The Federal Government says the suspension of the Chief Justice of Nigeria (CJN) Justice Walter Onnoghen, does not signify the onset of dictatorship or tyranny, as some people have insinuated.
The Minister of Information and Culture, Alhaji Lai Mohammed, who gave the explanation at a media briefing in Abuja on Monday, said that the suspension had nothing to do with the forthcoming elections.
He said contrary to what those he described as the opposition and their likes had been saying, the CJN’s suspension was a consequence of his breach of the Code of Conduct for Public Officers.
He stressed that President Muhammadu Buhari “is an avowed democrat, which he has proven time and time again and the Administration stands firm on the rule of law’’.
“It amounts to irresponsible extrapolation to say that the suspension of Justice Onnoghen is the onset of dictatorship.
“This whole issue is about the country’s highest judicial officer, the Chief Justice of Nigeria, being accused of a breach of the Code of Conduct for Public Officers, and the legal and moral conundrum surrounding that.
“It is about the suspicious transactions running into millions of dollars to the suspended CJN’s personal accounts, all undeclared or improperly declared as required by law.
“It is about the Hon. Justice Onnoghen himself admitting to the charges that he indeed failed to follow the spirit and letter of the law in declaring his assets, calling it a ‘mistake’.
“And it is about him refusing to take responsibility, instead opted to put the entire judiciary on trial,’’ he said.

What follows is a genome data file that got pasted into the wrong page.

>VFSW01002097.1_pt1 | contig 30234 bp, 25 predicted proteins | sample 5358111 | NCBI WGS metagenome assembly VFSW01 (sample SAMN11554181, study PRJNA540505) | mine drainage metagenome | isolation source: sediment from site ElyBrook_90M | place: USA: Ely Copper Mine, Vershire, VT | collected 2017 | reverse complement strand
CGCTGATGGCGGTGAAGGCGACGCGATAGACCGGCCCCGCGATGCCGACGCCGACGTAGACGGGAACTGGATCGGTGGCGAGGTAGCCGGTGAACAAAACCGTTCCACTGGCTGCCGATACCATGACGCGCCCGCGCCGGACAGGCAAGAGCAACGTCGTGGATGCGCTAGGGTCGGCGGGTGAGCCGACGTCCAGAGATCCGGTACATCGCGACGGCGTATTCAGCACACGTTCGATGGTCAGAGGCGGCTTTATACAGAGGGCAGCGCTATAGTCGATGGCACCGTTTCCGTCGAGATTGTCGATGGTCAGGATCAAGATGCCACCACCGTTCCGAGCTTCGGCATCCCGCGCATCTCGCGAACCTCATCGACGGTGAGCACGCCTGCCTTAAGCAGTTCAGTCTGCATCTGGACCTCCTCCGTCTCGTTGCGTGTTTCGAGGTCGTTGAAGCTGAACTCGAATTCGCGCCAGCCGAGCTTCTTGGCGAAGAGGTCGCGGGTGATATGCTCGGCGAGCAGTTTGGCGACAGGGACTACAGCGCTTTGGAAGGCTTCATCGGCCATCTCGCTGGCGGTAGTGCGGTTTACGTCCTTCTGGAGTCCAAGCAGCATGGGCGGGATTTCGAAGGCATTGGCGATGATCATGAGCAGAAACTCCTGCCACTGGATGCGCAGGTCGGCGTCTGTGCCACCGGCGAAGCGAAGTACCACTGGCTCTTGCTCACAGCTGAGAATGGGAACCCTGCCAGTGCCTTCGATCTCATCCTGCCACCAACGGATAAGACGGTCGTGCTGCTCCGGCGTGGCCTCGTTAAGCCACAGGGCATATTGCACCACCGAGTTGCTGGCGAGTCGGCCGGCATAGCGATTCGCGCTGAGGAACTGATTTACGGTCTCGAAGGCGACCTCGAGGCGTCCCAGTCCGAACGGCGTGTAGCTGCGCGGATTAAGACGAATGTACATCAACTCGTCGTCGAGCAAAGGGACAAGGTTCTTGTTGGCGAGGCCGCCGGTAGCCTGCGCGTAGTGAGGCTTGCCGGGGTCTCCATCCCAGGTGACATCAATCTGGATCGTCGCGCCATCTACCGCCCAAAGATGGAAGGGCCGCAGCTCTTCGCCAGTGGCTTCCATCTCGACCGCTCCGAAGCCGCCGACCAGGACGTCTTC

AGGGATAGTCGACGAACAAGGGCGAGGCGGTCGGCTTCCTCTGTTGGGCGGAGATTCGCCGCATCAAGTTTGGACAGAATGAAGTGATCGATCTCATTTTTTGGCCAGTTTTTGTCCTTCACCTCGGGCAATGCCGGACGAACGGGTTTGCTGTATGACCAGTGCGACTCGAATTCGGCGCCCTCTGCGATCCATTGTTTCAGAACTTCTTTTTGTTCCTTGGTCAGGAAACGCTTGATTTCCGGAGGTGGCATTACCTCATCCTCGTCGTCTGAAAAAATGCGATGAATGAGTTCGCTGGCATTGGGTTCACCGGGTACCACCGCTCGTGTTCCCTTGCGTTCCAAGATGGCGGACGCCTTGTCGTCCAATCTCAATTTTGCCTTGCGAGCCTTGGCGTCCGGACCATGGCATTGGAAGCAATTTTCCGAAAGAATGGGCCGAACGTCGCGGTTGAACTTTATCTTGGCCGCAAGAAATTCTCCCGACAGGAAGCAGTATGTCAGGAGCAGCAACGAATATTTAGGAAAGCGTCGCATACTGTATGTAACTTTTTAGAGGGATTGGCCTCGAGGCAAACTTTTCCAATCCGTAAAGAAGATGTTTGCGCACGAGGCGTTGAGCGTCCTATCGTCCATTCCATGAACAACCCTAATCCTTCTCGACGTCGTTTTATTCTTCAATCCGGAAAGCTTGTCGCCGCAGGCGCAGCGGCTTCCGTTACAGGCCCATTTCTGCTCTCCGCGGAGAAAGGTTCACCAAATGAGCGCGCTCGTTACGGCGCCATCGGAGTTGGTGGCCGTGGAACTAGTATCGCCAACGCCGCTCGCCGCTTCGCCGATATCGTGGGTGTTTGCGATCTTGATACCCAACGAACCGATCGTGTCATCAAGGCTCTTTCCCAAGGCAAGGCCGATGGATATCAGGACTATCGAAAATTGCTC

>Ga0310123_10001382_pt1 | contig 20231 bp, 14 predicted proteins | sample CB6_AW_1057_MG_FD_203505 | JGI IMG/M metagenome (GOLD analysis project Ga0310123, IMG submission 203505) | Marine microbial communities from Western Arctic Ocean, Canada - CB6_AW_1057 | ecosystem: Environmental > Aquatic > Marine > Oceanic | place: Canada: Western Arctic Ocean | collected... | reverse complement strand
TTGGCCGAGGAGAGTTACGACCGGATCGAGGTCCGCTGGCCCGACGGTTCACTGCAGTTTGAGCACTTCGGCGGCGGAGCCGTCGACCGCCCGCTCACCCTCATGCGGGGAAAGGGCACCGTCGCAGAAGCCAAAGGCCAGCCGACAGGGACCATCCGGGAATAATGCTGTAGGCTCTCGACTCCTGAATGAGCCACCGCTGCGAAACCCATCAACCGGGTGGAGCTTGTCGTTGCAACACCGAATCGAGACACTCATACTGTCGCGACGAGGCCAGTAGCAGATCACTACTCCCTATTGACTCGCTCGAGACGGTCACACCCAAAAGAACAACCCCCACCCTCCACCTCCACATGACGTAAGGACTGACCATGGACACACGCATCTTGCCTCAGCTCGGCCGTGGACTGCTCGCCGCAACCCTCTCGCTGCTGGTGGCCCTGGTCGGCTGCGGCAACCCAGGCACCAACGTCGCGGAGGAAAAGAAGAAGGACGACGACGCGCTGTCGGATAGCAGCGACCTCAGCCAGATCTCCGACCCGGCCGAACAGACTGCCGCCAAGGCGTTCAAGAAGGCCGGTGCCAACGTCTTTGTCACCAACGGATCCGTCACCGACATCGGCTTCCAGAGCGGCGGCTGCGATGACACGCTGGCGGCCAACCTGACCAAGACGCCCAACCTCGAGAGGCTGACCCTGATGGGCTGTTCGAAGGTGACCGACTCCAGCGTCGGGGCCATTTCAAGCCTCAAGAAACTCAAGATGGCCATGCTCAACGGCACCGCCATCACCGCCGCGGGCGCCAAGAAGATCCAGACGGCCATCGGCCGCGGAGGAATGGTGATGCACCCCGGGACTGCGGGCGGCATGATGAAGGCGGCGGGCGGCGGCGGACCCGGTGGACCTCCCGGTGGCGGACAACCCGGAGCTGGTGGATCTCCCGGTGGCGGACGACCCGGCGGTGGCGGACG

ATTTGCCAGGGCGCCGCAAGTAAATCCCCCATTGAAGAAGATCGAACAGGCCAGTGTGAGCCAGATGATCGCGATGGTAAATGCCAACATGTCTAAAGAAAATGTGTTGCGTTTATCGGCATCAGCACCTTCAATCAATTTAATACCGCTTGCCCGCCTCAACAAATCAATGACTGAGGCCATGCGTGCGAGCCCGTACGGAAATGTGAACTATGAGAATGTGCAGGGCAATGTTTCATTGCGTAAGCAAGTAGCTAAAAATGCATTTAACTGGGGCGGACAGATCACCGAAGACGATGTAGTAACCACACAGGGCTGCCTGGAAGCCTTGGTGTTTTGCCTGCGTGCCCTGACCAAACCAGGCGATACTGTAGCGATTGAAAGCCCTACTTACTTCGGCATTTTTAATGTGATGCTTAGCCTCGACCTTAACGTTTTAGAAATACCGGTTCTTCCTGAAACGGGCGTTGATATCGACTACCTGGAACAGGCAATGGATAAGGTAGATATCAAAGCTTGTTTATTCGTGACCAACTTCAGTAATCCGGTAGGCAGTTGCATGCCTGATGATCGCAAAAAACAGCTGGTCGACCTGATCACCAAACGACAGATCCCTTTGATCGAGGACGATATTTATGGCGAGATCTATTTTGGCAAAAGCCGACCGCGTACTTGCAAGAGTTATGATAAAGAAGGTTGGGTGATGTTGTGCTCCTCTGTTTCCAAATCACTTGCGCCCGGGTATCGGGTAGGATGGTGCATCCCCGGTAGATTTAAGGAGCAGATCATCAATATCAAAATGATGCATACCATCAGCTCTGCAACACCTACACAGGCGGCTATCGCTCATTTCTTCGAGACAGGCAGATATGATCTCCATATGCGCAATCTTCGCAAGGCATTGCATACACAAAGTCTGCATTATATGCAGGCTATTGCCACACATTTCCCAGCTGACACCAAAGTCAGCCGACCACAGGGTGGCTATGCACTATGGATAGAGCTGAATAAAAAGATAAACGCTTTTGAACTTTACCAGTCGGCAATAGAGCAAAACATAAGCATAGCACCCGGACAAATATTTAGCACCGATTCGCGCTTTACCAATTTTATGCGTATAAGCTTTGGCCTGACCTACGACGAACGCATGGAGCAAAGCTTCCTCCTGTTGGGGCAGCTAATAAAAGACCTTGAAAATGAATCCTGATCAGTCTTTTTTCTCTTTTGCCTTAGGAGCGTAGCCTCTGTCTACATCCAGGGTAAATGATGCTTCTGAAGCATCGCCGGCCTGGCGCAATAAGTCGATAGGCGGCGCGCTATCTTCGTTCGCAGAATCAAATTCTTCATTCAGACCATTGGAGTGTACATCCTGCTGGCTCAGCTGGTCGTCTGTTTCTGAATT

He said that the Government had given the embattled CJN the opportunity of fair hearing, but he abused his position and the judicial process by filing frivolous applications and even dodging service of process.
The minister also said that the suspension of Onnoghen was not in anyway, a threat to the nation’s democracy or the country’s very existence.
Quoting Lord Denning, the then Lord Justice of the British Court of Appeal, Mohammed said “a judge should in his own character be beyond reproach, or at any rate should have so disciplined himself that he is not himself a breaker of the law.
He added: ”Nations fall when judges are unjust, because there is nothing which the multitude think worth defending.”
The minister berated a section of the media for shirking their agenda-setting role and failing to objectively lead the discourse on the issue of the allegation facing the CJN and his subsequent suspension.
“It is regrettable to note that the media, which should have led the discourse, has not done so. In fact, a section of the media has taken sides. Several newspapers have written editorials on this issue.
“Some newspapers have employed rather crude and obnoxious language to push forth their opinions, while others have been more tempered.
“But curiously, none has written from a perspective that shows that they understand the big picture,’’ he said.